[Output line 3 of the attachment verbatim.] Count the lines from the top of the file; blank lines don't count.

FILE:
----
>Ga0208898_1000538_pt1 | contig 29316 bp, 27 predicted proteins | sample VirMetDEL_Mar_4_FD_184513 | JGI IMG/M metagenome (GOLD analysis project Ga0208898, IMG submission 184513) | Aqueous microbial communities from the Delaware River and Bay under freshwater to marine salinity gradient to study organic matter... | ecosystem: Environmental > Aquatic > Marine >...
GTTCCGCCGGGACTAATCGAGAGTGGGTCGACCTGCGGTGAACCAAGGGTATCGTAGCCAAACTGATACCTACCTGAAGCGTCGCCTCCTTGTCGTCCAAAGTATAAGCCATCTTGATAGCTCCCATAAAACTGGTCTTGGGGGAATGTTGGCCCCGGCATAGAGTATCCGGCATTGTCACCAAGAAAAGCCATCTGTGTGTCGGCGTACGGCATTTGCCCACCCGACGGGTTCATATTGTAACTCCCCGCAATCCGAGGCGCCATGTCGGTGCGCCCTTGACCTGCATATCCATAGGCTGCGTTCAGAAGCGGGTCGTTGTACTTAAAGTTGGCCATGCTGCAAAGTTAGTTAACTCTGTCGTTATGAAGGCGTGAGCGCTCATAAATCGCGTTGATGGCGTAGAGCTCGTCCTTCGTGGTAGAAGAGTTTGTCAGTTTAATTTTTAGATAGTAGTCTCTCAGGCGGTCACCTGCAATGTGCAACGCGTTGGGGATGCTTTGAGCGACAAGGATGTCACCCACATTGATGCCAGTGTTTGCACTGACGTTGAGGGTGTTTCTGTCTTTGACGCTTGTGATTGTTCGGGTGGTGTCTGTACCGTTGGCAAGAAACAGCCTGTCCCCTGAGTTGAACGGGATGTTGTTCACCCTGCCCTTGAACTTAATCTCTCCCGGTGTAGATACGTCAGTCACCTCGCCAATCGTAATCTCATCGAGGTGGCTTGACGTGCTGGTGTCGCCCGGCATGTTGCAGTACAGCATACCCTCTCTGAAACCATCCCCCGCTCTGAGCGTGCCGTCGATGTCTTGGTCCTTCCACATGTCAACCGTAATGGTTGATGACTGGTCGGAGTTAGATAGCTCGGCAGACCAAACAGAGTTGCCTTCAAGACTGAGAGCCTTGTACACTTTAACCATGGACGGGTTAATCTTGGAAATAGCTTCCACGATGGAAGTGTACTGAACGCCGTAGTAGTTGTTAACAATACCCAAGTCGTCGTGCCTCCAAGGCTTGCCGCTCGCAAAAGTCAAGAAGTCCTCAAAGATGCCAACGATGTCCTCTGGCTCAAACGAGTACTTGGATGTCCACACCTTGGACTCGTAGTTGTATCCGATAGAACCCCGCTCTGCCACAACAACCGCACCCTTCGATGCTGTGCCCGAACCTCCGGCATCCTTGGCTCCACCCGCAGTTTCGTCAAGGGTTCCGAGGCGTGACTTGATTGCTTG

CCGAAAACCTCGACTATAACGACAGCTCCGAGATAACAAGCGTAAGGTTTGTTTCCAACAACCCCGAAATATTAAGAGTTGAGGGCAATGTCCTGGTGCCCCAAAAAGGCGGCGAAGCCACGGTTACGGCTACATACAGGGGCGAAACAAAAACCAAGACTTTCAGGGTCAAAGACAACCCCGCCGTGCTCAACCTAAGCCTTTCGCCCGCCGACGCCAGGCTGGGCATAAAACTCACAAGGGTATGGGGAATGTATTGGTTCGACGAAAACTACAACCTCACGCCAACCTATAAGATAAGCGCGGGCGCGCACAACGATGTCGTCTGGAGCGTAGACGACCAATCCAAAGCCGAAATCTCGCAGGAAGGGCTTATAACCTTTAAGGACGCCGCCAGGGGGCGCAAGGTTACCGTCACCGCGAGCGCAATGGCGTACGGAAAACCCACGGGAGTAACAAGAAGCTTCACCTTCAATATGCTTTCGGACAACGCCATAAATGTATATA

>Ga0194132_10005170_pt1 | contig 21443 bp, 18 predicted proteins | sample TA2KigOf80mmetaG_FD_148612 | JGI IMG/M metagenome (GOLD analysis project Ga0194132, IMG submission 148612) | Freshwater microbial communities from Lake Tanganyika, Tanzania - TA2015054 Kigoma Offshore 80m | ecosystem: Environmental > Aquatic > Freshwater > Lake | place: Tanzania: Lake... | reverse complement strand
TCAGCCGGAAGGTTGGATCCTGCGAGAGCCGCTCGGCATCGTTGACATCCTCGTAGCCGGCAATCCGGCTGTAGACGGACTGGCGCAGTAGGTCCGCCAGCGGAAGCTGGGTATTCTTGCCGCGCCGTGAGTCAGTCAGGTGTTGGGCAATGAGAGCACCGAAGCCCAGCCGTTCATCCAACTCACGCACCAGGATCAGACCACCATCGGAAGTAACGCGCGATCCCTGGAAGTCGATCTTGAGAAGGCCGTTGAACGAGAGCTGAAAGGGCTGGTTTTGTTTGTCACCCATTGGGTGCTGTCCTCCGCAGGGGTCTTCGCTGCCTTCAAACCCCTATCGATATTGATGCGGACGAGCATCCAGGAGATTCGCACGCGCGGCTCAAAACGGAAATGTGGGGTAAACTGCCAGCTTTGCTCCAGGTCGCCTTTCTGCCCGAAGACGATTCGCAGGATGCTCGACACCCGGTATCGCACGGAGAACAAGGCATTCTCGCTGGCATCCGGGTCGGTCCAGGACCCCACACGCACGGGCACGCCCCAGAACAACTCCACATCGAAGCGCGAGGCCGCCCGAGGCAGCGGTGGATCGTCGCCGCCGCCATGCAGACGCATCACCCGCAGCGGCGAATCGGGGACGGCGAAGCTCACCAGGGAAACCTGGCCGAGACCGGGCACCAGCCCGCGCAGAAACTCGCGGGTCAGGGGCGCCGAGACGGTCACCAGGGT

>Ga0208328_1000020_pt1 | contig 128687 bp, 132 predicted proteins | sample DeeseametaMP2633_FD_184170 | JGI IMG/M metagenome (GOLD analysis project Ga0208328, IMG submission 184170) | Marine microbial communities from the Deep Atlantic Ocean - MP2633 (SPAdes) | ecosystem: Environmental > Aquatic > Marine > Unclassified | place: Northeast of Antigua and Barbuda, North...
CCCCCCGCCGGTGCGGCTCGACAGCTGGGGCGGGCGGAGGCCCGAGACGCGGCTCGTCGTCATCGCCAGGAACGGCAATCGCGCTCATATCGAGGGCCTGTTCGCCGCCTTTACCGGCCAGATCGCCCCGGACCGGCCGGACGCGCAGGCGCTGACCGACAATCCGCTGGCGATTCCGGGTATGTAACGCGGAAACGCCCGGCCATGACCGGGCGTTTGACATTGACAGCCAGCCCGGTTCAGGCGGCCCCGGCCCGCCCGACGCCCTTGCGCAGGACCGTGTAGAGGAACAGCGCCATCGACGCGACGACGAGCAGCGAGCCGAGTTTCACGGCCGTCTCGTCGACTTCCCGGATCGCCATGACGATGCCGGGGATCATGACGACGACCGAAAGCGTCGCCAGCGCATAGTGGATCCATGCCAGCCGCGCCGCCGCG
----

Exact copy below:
CCGAAAACCTCGACTATAACGACAGCTCCGAGATAACAAGCGTAAGGTTTGTTTCCAACAACCCCGAAATATTAAGAGTTGAGGGCAATGTCCTGGTGCCCCAAAAAGGCGGCGAAGCCACGGTTACGGCTACATACAGGGGCGAAACAAAAACCAAGACTTTCAGGGTCAAAGACAACCCCGCCGTGCTCAACCTAAGCCTTTCGCCCGCCGACGCCAGGCTGGGCATAAAACTCACAAGGGTATGGGGAATGTATTGGTTCGACGAAAACTACAACCTCACGCCAACCTATAAGATAAGCGCGGGCGCGCACAACGATGTCGTCTGGAGCGTAGACGACCAATCCAAAGCCGAAATCTCGCAGGAAGGGCTTATAACCTTTAAGGACGCCGCCAGGGGGCGCAAGGTTACCGTCACCGCGAGCGCAATGGCGTACGGAAAACCCACGGGAGTAACAAGAAGCTTCACCTTCAATATGCTTTCGGACAACGCCATAAATGTATATA